Körper-Pamphlete: Weibliche Genitalbeschneidung in Afrikanischen Literaturen

Research output: Chapter in Book/Report/Conference proceedingChapter

Abstract

In Western discussions the bodies of women who have undergone female genital excision
are generally looked upon as disturbing, horrifying bodies because they are
regarded as irrevocably disturbed, in the literal sense of disfigured. However, this perception
of genitally-excised bodies as mutilated is not universally shared. For African
population groups upholding the tradition, female genital excision functions as a vital
gender-constructing ritual that ensures a girl's transition into adulthood. This article,
rather than examining the debate on female genital excision as such, explores how this
debate has been reflected (upon) in African literatures since the early 1960s. It argues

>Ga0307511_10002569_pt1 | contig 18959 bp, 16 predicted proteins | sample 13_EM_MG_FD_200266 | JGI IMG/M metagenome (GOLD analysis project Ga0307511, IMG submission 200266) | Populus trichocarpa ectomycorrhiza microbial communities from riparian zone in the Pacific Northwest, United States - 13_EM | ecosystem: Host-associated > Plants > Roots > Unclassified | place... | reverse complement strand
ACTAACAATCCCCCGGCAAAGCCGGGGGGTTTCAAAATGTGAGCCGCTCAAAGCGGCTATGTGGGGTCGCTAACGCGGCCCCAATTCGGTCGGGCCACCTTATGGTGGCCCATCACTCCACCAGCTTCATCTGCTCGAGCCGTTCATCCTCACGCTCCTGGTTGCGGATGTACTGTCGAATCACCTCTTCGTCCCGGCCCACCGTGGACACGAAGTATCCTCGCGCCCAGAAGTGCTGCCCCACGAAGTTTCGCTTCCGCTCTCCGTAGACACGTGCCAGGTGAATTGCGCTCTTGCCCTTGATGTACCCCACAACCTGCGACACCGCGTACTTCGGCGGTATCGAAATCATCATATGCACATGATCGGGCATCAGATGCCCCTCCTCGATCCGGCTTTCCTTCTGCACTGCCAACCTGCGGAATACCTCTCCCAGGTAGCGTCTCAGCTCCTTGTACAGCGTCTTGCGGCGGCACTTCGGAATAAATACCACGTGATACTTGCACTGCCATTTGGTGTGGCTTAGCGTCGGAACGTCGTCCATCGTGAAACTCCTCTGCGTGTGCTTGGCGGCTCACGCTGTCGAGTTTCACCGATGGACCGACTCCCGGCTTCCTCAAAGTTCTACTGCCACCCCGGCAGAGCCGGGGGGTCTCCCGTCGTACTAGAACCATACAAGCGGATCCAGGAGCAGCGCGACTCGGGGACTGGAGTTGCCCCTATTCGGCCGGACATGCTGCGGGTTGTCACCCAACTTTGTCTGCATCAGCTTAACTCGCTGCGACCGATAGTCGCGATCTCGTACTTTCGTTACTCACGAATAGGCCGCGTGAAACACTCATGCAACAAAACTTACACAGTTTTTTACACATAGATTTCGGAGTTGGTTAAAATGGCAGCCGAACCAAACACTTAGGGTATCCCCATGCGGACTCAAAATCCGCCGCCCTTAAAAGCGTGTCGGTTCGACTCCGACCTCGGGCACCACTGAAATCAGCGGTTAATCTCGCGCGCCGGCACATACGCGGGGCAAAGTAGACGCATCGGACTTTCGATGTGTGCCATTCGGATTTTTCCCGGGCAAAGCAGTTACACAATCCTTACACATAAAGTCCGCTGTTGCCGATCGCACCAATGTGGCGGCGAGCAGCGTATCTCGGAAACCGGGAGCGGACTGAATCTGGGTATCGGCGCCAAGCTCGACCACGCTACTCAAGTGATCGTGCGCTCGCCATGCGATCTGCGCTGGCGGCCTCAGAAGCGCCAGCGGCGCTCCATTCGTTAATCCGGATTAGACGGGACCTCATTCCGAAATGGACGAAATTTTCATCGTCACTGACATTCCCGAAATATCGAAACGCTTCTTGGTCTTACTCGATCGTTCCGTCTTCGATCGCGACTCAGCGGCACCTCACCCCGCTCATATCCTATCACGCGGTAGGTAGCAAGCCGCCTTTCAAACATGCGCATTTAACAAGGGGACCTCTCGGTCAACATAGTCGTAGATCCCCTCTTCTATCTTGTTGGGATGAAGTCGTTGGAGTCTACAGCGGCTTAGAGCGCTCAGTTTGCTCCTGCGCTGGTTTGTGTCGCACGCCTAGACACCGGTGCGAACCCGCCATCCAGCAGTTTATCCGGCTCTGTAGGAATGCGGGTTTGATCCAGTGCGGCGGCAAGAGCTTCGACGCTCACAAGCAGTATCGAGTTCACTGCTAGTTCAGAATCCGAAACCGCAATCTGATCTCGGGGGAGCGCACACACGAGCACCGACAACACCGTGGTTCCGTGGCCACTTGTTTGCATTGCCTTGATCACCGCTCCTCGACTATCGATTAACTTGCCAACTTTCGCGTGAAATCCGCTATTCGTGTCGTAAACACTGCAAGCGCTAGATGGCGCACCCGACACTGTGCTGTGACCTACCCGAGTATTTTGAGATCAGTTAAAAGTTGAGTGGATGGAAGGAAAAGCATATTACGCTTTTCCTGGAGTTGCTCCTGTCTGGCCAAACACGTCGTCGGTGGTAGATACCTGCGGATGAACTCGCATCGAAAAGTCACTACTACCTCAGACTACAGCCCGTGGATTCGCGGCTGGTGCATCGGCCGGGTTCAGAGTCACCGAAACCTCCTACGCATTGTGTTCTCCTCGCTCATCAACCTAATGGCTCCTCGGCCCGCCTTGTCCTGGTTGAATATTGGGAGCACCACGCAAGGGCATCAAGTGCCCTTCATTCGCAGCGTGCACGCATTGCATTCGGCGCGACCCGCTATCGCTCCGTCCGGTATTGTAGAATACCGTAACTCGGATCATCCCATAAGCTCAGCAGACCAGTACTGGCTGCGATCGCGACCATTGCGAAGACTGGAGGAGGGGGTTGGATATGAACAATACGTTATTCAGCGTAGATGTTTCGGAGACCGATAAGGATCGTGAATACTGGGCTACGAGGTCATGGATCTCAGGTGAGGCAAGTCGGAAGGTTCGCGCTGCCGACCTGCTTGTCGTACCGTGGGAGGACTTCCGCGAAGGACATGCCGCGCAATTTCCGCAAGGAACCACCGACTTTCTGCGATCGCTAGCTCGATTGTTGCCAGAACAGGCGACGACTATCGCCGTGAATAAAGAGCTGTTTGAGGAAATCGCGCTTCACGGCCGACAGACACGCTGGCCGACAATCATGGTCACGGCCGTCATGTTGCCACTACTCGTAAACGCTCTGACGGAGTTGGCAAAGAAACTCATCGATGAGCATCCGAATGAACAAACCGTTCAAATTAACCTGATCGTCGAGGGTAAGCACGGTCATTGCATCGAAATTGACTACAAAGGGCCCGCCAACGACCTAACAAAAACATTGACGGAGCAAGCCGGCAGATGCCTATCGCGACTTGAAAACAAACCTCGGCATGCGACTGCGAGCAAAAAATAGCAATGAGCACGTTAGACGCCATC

that this unique corpus of literary explorations by authors from the African continent
and diaspora, especially when they are read together, offers a unique insight into the
discursive tensions underlying past as well as present discussions of female genital excision,
while showing at the same time its interrelatedness with women's identity, the
practising community's gender system, national and/or global politics.
Original languageGerman
Title of host publicationDisturbing Bodies, Sylvia Mieszkowski and Christine Vogt-William (eds.)
PublisherTrafo, Berlin
Pages49-69
Number of pages21
Volume5
ISBN (Print)978-3-89626-722-1
Publication statusPublished - 2008

Publication series

NameFrankfurter Kulturwissenschaftliche Beiträge

Keywords

  • African literatures
  • African American literature
  • female genital excision
  • Ngugi wa Thiong'o
  • Flora Nwapa
  • Nuruddin Farah
  • Saïda Hgi-Dirie Herzi
  • Alice Walker

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